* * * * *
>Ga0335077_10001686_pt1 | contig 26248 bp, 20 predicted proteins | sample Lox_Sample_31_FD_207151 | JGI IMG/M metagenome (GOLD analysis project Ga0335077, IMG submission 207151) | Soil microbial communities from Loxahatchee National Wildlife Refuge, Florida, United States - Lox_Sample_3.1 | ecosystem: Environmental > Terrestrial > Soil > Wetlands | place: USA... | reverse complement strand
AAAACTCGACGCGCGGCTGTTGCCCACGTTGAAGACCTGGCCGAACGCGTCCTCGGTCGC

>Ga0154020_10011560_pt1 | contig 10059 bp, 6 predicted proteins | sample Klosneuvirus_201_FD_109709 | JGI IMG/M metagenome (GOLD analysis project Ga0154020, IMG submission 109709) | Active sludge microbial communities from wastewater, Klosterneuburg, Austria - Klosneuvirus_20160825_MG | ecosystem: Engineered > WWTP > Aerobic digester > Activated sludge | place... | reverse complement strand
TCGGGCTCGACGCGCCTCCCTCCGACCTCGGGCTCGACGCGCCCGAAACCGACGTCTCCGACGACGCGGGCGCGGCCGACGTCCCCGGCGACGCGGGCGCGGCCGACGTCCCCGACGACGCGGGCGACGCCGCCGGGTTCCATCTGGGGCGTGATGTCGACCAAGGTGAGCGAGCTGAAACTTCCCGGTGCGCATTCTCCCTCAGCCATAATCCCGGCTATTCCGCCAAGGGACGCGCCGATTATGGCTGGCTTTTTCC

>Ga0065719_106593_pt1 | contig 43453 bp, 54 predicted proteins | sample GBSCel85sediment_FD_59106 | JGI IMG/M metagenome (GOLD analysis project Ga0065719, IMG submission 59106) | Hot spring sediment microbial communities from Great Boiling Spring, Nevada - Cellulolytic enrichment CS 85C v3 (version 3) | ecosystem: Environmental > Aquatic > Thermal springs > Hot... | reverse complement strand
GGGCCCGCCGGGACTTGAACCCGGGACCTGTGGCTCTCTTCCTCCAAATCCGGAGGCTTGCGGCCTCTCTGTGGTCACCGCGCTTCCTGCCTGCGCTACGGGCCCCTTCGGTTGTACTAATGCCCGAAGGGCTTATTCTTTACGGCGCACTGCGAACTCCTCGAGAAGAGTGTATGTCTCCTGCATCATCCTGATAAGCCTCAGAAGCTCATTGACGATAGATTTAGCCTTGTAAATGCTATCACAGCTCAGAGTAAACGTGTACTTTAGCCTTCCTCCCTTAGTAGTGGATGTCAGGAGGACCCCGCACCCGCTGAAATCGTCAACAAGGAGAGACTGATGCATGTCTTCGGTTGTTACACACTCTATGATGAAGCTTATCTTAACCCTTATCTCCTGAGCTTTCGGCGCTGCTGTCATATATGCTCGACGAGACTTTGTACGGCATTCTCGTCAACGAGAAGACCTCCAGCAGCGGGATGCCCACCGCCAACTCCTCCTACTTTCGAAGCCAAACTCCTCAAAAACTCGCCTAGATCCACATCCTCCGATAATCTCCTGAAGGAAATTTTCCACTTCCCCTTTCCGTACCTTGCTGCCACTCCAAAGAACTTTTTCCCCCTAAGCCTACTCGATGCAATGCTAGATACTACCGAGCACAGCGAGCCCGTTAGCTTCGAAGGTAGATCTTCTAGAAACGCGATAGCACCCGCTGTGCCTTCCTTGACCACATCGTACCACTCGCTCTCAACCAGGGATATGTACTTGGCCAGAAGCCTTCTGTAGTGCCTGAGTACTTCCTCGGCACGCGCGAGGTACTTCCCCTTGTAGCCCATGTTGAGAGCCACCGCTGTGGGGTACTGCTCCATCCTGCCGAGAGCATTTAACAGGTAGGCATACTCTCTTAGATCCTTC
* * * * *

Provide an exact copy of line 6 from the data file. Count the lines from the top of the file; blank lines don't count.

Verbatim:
GGGCCCGCCGGGACTTGAACCCGGGACCTGTGGCTCTCTTCCTCCAAATCCGGAGGCTTGCGGCCTCTCTGTGGTCACCGCGCTTCCTGCCTGCGCTACGGGCCCCTTCGGTTGTACTAATGCCCGAAGGGCTTATTCTTTACGGCGCACTGCGAACTCCTCGAGAAGAGTGTATGTCTCCTGCATCATCCTGATAAGCCTCAGAAGCTCATTGACGATAGATTTAGCCTTGTAAATGCTATCACAGCTCAGAGTAAACGTGTACTTTAGCCTTCCTCCCTTAGTAGTGGATGTCAGGAGGACCCCGCACCCGCTGAAATCGTCAACAAGGAGAGACTGATGCATGTCTTCGGTTGTTACACACTCTATGATGAAGCTTATCTTAACCCTTATCTCCTGAGCTTTCGGCGCTGCTGTCATATATGCTCGACGAGACTTTGTACGGCATTCTCGTCAACGAGAAGACCTCCAGCAGCGGGATGCCCACCGCCAACTCCTCCTACTTTCGAAGCCAAACTCCTCAAAAACTCGCCTAGATCCACATCCTCCGATAATCTCCTGAAGGAAATTTTCCACTTCCCCTTTCCGTACCTTGCTGCCACTCCAAAGAACTTTTTCCCCCTAAGCCTACTCGATGCAATGCTAGATACTACCGAGCACAGCGAGCCCGTTAGCTTCGAAGGTAGATCTTCTAGAAACGCGATAGCACCCGCTGTGCCTTCCTTGACCACATCGTACCACTCGCTCTCAACCAGGGATATGTACTTGGCCAGAAGCCTTCTGTAGTGCCTGAGTACTTCCTCGGCACGCGCGAGGTACTTCCCCTTGTAGCCCATGTTGAGAGCCACCGCTGTGGGGTACTGCTCCATCCTGCCGAGAGCATTTAACAGGTAGGCATACTCTCTTAGATCCTTC